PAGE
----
first_imgShare26TweetShare12Email38 SharesBy U.S. Navy photo by Senior Chief Mass Communication Specialist Gary Ward [Public domain], via Wikimedia CommonsMay 3, 2017, New York TimesAt “Woodstock for capitalists,” Berkshire Hathaway’s annual meeting this past Sunday, Warren Buffett said that healthcare, not taxes, is the real problem facing corporate America. Since 1960, corporate taxes as a share of GDP have fallen from 4 to 2 percent, while health care costs have risen from 5 to 17 percent of GDP.A new study published May 1st in Health Affairs suggests that increasing physical activity among children represents a colossal cost savings as well as a necessary public health intervention. Bruce Lee, the director of the Global Obesity Prevention Program at Johns Hopkins and lead author of the study, and his colleagues, including team members from the Johns Hopkins Bloomberg School of Public Health and the Pittsburgh Supercomputing Center at Carnegie Mellon University, developed a computational simulation model utilizing their Virtual Population for Obesity Prevention software platform to represent the current population of U.S. children. They showed how even modest changes in levels of physical activity can positively affect them throughout their lifetime and the resulting economic impact. According to The New York Times:The results were staggering. According to the computer model, the costs of today’s 8- to 11-year-olds being inactive and consequently overweight would be almost $3 trillion in medical expenses and lost productivity every year once the children reached adulthood and for decades until their deaths.But when the researchers tweaked children’s activity levels within their model, the numbers began to look quite different. If they presumed that, in an imaginary America, half of all children exercised vigorously for about 25 minutes three times a week, such as during active recess or sports or, more ambitiously, ran around and moved for at least an hour every day, which is the amount of youth exercise recommended by the CDC, their virtual lives were transformed.There are presently 31.7 million American children aged 8 to 11. Two-thirds of these children rarely exercise. Many are overweight or obese. The computer model created an electronic avatar for every American child today growing up, changing each virtual child’s body incrementally as they grew into adulthood.As the simulated children became adults, the scientists then modeled each one’s health, based on obesity-associated risks for heart disease, diabetes, stroke and cancer, and also the probable financial price of dealing with those diseases (adjusted for future inflation), both in terms of direct expenses for hospitalizations, drugs and so on, and lost productivity because of someone’s being ill.In addition to the priceless physical and psychological benefits enjoyed by healthier living, this first-of-a-kind study indicates that if all sedentary children exercised daily, the United States could save more than $120 billion a year in health care and associated costs.Nevertheless, on the same day this startling study was published, new U.S. Agriculture Secretary Sonny Perdue announced a rollback of school lunch standards, one of Michelle Obama’s signature accomplishments as first lady and which became a lightning rod for criticism by some students and parents. On May 1st, Perdue declared that the new administration would “Make School Meals Great Again.” Obama’s “Healthy, Hunger-Free Kids Act” legislation, which authorized funding and set policy for the USDA’s core child nutrition programs, became law in 2010 and was implemented in cafeterias at the beginning of the 2012–13 school year. Obama’s “Let’s Move” campaign included better food labeling and more physical activity for children as well.The potential future scenarios revealed in this new study at Johns Hopkins, “Modeling the Economic and Health Impact of Increasing Children’s Physical Activity in the United States,” may not be enough anymore. Today, science itself is conditional. Lee and his colleagues, as well as their peers devoting themselves to any number of public health issues, may need to build into their research projects the time and resources necessary to plan a protest march in order to be heard.—James SchafferShare26TweetShare12Email38 Shareslast_img read more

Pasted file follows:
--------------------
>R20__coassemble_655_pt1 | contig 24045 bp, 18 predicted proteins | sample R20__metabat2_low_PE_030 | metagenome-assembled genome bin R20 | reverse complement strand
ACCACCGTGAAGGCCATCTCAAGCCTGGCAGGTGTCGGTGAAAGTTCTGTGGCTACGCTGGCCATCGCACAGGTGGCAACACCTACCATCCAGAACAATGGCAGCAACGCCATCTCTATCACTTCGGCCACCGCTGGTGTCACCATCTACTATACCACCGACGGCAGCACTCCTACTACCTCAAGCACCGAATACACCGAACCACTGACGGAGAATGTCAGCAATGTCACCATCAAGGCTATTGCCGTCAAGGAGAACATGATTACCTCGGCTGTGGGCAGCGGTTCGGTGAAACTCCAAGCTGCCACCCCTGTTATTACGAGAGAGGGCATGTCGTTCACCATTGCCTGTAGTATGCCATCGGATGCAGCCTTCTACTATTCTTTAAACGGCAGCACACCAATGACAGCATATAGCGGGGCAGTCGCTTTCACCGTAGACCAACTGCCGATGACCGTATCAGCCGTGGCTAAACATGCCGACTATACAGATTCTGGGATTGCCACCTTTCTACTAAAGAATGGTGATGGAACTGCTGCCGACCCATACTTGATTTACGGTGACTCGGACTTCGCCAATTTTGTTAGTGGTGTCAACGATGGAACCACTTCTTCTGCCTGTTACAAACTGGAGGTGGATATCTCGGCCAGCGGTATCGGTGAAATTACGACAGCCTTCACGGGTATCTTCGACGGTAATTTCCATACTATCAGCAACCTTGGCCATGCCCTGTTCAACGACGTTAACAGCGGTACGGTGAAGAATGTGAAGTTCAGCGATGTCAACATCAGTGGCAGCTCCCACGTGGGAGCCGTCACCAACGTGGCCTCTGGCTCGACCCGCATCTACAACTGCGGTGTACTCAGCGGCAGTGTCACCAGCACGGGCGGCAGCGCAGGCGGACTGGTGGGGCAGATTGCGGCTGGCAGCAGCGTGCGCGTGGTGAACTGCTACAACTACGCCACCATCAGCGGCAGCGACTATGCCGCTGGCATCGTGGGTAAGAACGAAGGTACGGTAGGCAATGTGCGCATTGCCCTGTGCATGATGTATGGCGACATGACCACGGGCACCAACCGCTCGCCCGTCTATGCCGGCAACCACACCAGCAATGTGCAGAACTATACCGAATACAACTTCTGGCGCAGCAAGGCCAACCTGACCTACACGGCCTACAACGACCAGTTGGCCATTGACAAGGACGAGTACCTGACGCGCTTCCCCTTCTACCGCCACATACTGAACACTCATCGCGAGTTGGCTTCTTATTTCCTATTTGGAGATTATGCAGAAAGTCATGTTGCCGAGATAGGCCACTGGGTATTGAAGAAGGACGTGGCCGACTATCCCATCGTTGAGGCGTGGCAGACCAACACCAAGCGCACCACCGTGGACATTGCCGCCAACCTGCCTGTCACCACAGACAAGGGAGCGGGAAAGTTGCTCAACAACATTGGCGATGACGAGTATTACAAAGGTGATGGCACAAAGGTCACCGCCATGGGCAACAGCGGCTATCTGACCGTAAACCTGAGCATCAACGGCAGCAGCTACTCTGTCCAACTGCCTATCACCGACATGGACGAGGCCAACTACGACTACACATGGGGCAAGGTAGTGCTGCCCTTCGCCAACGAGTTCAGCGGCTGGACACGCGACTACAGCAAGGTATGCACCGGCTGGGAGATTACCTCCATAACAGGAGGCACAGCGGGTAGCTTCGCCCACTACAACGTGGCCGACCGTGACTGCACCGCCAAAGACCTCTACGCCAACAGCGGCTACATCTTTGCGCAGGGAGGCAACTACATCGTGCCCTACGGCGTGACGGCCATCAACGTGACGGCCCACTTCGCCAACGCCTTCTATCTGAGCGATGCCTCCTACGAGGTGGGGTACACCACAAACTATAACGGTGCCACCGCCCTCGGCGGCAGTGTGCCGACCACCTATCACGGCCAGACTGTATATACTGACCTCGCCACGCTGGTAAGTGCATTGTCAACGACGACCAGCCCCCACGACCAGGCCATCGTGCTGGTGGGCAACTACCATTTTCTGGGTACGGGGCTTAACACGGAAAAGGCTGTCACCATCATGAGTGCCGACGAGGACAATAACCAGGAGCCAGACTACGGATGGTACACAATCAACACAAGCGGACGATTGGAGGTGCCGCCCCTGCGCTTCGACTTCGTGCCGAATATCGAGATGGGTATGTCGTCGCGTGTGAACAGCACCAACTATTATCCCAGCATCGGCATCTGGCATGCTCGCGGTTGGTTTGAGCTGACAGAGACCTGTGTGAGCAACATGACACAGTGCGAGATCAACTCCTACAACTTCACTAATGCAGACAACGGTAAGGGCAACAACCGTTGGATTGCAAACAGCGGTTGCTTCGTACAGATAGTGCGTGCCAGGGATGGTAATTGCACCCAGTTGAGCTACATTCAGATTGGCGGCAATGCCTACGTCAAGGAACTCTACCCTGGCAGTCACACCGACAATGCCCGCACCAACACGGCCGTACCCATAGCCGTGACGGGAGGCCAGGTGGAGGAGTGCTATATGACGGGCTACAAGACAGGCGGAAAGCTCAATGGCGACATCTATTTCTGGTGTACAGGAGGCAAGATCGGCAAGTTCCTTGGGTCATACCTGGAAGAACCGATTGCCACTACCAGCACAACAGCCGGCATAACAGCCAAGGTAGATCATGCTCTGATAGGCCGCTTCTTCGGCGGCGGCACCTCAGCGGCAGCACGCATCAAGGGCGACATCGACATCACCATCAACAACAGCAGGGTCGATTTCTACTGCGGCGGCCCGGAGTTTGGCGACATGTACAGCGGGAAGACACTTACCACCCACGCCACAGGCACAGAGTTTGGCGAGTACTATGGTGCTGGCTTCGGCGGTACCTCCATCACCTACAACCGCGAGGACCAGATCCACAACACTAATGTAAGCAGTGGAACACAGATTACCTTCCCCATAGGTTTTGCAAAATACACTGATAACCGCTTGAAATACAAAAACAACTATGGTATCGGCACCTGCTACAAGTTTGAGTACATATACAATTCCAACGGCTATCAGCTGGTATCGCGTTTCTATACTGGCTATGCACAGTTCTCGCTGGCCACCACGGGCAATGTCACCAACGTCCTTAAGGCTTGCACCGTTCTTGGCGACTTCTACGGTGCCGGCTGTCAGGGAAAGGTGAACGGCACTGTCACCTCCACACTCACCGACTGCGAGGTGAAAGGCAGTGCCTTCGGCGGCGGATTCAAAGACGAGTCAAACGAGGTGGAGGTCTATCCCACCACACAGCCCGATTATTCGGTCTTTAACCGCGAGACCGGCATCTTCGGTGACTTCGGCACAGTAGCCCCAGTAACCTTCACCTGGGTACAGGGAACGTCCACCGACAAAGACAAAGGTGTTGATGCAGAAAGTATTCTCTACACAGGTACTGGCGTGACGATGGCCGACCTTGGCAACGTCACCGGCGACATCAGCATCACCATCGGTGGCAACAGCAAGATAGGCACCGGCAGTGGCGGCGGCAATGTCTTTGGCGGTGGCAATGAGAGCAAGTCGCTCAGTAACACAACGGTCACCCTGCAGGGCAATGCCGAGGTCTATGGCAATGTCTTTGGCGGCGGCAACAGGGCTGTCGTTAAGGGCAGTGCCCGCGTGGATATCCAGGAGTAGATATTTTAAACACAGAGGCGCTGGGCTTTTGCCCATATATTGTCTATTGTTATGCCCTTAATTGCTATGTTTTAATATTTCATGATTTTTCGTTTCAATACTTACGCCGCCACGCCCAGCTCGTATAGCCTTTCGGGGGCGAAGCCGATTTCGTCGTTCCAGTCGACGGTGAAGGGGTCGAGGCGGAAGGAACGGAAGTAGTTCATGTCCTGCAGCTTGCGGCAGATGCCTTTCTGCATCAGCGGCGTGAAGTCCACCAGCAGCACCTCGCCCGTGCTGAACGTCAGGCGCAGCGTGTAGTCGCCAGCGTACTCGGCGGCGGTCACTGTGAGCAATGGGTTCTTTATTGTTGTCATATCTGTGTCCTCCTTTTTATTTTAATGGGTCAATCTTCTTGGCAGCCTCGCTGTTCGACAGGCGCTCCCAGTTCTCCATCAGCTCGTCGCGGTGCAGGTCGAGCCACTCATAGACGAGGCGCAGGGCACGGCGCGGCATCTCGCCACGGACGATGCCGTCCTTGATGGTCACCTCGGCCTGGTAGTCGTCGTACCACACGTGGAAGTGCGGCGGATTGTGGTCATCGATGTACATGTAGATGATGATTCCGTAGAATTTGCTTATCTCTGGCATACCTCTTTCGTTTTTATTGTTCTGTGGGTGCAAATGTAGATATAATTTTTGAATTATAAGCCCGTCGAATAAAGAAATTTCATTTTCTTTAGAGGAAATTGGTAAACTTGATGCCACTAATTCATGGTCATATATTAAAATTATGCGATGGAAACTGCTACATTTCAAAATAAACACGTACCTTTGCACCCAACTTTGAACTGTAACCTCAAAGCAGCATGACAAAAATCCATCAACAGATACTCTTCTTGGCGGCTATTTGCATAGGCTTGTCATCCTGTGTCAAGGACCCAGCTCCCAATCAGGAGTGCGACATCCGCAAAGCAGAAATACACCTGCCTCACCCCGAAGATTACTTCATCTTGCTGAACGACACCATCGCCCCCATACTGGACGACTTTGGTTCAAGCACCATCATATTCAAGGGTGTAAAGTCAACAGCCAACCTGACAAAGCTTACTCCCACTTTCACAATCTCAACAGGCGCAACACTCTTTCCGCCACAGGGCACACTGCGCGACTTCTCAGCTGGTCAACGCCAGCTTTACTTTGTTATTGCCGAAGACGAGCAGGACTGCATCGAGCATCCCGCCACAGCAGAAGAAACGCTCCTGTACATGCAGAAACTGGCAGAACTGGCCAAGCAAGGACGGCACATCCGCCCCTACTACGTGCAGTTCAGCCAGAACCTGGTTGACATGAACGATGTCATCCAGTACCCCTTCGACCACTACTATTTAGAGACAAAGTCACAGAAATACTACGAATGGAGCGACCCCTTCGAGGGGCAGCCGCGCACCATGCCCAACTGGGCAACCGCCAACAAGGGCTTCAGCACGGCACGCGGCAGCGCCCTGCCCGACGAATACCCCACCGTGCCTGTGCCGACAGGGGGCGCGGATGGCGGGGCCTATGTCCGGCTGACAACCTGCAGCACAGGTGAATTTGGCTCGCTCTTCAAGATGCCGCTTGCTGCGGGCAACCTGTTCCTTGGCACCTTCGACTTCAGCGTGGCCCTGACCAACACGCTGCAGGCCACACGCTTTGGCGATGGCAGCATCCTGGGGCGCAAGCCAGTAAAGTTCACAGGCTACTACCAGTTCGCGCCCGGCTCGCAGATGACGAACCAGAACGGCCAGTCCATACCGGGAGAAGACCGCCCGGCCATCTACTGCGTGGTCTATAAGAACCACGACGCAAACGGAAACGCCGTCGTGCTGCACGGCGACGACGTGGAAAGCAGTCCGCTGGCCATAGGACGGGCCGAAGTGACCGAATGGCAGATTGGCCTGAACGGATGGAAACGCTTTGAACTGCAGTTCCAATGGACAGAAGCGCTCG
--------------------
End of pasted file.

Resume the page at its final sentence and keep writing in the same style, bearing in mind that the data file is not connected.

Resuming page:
first_img Click to view the privacy policy. Required fields are indicated by an asterisk (*) N. Kashuba, et. al., bioRxiv 10.1101 (2018)/CC BY-NC-ND 4.0 Email Tarlike birch bark pitch from Sweden preserved both clear tooth impressions and DNA for thousands of years. Sign up for our daily newsletter Get more great content like this delivered right to you! Country This 8000-year-old ‘gum’ holds surprises about ancient toolmakerscenter_img Country * Afghanistan Aland Islands Albania Algeria Andorra Angola Anguilla Antarctica Antigua and Barbuda Argentina Armenia Aruba Australia Austria Azerbaijan Bahamas Bahrain Bangladesh Barbados Belarus Belgium Belize Benin Bermuda Bhutan Bolivia, Plurinational State of Bonaire, Sint Eustatius and Saba Bosnia and Herzegovina Botswana Bouvet Island Brazil British Indian Ocean Territory Brunei Darussalam Bulgaria Burkina Faso Burundi Cambodia Cameroon Canada Cape Verde Cayman Islands Central African Republic Chad Chile China Christmas Island Cocos (Keeling) Islands Colombia Comoros Congo Congo, the Democratic Republic of the Cook Islands Costa Rica Cote d’Ivoire Croatia Cuba Curaçao Cyprus Czech Republic Denmark Djibouti Dominica Dominican Republic Ecuador Egypt El Salvador Equatorial Guinea Eritrea Estonia Ethiopia Falkland Islands (Malvinas) Faroe Islands Fiji Finland France French Guiana French Polynesia French Southern Territories Gabon Gambia Georgia Germany Ghana Gibraltar Greece Greenland Grenada Guadeloupe Guatemala Guernsey Guinea Guinea-Bissau Guyana Haiti Heard Island and McDonald Islands Holy See (Vatican City State) Honduras Hungary Iceland India Indonesia Iran, Islamic Republic of Iraq Ireland Isle of Man Israel Italy Jamaica Japan Jersey Jordan Kazakhstan Kenya Kiribati Korea, Democratic People’s Republic of Korea, Republic of Kuwait Kyrgyzstan Lao People’s Democratic Republic Latvia Lebanon Lesotho Liberia Libyan Arab Jamahiriya Liechtenstein Lithuania Luxembourg Macao Macedonia, the former Yugoslav Republic of Madagascar Malawi Malaysia Maldives Mali Malta Martinique Mauritania Mauritius Mayotte Mexico Moldova, Republic of Monaco Mongolia Montenegro Montserrat Morocco Mozambique Myanmar Namibia Nauru Nepal Netherlands New Caledonia New Zealand Nicaragua Niger Nigeria Niue Norfolk Island Norway Oman Pakistan Palestine Panama Papua New Guinea Paraguay Peru Philippines Pitcairn Poland Portugal Qatar Reunion Romania Russian Federation Rwanda Saint Barthélemy Saint Helena, Ascension and Tristan da Cunha Saint Kitts and Nevis Saint Lucia Saint Martin (French part) Saint Pierre and Miquelon Saint Vincent and the Grenadines Samoa San Marino Sao Tome and Principe Saudi Arabia Senegal Serbia Seychelles Sierra Leone Singapore Sint Maarten (Dutch part) Slovakia Slovenia Solomon Islands Somalia South Africa South Georgia and the South Sandwich Islands South Sudan Spain Sri Lanka Sudan Suriname Svalbard and Jan Mayen Swaziland Sweden Switzerland Syrian Arab Republic Taiwan Tajikistan Tanzania, United Republic of Thailand Timor-Leste Togo Tokelau Tonga Trinidad and Tobago Tunisia Turkey Turkmenistan Turks and Caicos Islands Tuvalu Uganda Ukraine United Arab Emirates United Kingdom United States Uruguay Uzbekistan Vanuatu Venezuela, Bolivarian Republic of Vietnam Virgin Islands, British Wallis and Futuna Western Sahara Yemen Zambia Zimbabwe By Michael PriceDec. 10, 2018 , 11:30 AM Gum won’t really sit in your stomach for years, but it can preserve human DNA for millennia. Researchers have uncovered genetic material encased within 8000-year-old tarlike wads known as birch bark pitch, which Scandinavian hunter-gatherers chewed to make a glue for weapons and tools. Among other things, the DNA suggests these toolmakers were both male and female, and some may have been as young as 5 years old.“It’s exciting … that you could get DNA from something people chewed thousands of years ago,” says Lisa Matisoo-Smith, a molecular anthropologist at the University of Otago in Dunedin, New Zealand. “I think there are lots of ways people will take this going forward.”In the late 1980s, a team of Swedish archaeologists excavated a pit within an archaeological site called Huseby Klev in western Sweden. Here, they discovered more than 100 coal black, thumbprint-size lumps riddled with distinct toothmarks. Chemical analysis revealed these were pieces of pitch, an early adhesive derived from plant resin. Researchers already knew ancient toolmakers heated pitch distilled from birch trees over a fire to soften it, chewed bits of it into a pliable state, then used the sticky wad to fasten sharpened stones to wooden or bony shafts to make weapons and tools. Natalija Kashuba, an archaeology Ph.D. student at Uppsala University in Sweden, and colleagues wondered whether any usable DNA from the chewers’ saliva remained inside the hardened resin. Kashuba, who did the work while a student at the University of Oslo, and the rest of the team took tiny samples from three wads, ground them to powder, and put them through an extremely sensitive DNA amplification process designed to locate ancient DNA, which is often highly degraded.The researchers identified human DNA in all three pieces. Further analysis revealed each came from a different individual—two females and a male. Based on estimations of tooth size and wear taken from the toothmarks in the pitch, the researchers suspect the chewers were young, between 5 and 18 years old. Adult tooth impressions have also been found in pitch from the site, which could suggest an egalitarian toolmaking process involving all sexes and ages, the team reports this week on the bioRxiv preprint server.The DNA also revealed these pitch chewers belonged to a genetic group known as Scandinavian hunter-gatherers, who hunted reindeer in what are today Sweden and Norway some 8000 years ago. That confirms what anthropologists suspected, says Torsten Günther, an evolutionary biologist at Uppsala University who wasn’t involved in the work. The study’s real value, he says, is highlighting the promise of studying ancient human populations even when you can’t find the humans themselves. “Even if human remains are found, it would be an opportunity to perform these genomic studies without destructive sampling of those human remains.”Matisoo-Smith cautions that because the wads of pitch in the study weren’t found embedded in actual tools, we can’t be sure the chewers were toolmakers. They may have been children just chewing gum, she suggests. “Either way, it’s pretty cool.”last_img read more